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Service Level Agreements (SLAs) and Service Level Management (SLM)

Service level agreements and service level management

Service level management and SLAs are key parts of the ITIL® approach to service management, although they are now becoming more and more commonly deployed outside the service management and ITIL arenas.

In general, service level agreements are commonly used for setting out how two parties have agreed that a specific service (usually, but not necessarily, IT-related) will be delivered by one party to another party, and the standards or levels to which the service will be delivered.

Service level management on the other hand deals with the monitoring and reporting on service levels. It ensures that the service levels within the SLAs are monitored and, if they are not met, the relevant processes are informed so that they can take the appropriate actions.

Service Level Agreement: A legal and practical guide

Service Level Agreement: A legal and practical guide

This pocket guide identifies some of the benefits and the pitfalls that an organization can encounter when negotiating and drafting SLAs. It gives an overview of SLAs, highlighting typical scenarios that can arise, and provides information on typical solutions that have been adopted by other organisations.

By reading this a short, legal and practical guide to SLAs, you should be able to quickly come up to speed with some of the legal and practical issues that might arise.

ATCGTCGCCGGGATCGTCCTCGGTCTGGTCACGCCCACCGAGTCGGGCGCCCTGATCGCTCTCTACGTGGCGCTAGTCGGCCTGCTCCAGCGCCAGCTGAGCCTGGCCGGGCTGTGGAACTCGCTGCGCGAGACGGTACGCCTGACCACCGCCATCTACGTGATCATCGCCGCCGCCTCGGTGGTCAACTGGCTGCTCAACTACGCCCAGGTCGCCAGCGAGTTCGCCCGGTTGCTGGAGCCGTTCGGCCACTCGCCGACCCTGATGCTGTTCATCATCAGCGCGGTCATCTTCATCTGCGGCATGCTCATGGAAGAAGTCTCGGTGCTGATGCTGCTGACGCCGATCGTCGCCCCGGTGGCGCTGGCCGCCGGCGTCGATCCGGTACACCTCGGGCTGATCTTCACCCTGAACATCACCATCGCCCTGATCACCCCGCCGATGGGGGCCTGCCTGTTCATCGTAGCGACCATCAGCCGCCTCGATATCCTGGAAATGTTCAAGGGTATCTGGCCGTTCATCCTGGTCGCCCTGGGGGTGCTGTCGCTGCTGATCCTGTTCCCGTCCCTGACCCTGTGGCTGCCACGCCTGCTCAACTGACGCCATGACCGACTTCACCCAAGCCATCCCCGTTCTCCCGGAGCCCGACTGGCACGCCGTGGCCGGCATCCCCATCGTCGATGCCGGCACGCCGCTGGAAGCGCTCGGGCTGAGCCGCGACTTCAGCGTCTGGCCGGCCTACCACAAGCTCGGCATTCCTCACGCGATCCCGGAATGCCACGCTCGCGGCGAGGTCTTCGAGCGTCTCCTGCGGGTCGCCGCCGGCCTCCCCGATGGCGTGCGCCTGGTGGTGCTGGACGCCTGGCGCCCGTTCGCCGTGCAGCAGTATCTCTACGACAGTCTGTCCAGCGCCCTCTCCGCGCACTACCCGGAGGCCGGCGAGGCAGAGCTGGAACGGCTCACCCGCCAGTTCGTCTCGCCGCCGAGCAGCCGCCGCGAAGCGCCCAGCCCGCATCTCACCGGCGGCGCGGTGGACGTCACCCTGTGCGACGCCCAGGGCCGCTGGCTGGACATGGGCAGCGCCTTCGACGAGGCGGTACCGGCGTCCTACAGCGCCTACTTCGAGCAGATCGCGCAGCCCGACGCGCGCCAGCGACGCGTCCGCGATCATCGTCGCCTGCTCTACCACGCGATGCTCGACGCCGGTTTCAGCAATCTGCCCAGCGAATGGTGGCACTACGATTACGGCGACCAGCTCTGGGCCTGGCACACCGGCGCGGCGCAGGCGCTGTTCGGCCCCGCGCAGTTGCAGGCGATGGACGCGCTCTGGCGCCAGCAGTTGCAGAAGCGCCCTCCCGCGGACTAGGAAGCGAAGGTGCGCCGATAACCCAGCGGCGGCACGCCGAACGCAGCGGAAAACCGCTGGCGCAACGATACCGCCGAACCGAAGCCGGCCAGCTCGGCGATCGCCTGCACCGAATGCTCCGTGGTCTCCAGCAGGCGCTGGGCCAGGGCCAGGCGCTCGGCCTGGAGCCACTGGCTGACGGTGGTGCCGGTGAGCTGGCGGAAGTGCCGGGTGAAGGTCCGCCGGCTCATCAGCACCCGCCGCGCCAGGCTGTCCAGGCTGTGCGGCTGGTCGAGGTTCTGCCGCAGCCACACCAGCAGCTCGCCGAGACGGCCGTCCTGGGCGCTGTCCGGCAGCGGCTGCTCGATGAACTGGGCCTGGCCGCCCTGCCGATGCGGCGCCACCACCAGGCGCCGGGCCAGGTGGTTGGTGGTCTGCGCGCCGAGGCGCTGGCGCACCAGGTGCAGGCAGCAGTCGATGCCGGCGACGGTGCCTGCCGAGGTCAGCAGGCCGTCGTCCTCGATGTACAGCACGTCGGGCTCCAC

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Why are service level agreements used?

At a simplistic level, network and internet service providers use SLAs as a means to describe the minimum service to which they are prepared to commit themselves. At a more useful level, SLAs are used between independent organizations, as well as between divisions of the same organization, as an effective means of setting out the planned relationship between the two.

The key word in 'service level agreement' is 'service'. It relates, in other words, to services, not to products. Product specifications and supply requirements are efficiently dealt with through traditional procurement arrangements.

SLAs must contain clearly defined levels of service; these levels must be capable of measurement, and they must be directly relevant to the effective performance of the service supplier. An SLA that doesn't contain meaningful, measurable levels of performance is not worth the paper it's written on.

Finally, the SLA must be agreed. They are not a weapon for one organization to beat another with and they are not therefore a panacea to all the ills of poor existing service. Those poor performance issues have to be resolved, and a clear future level agreed, before an SLA can be drafted and agreed.

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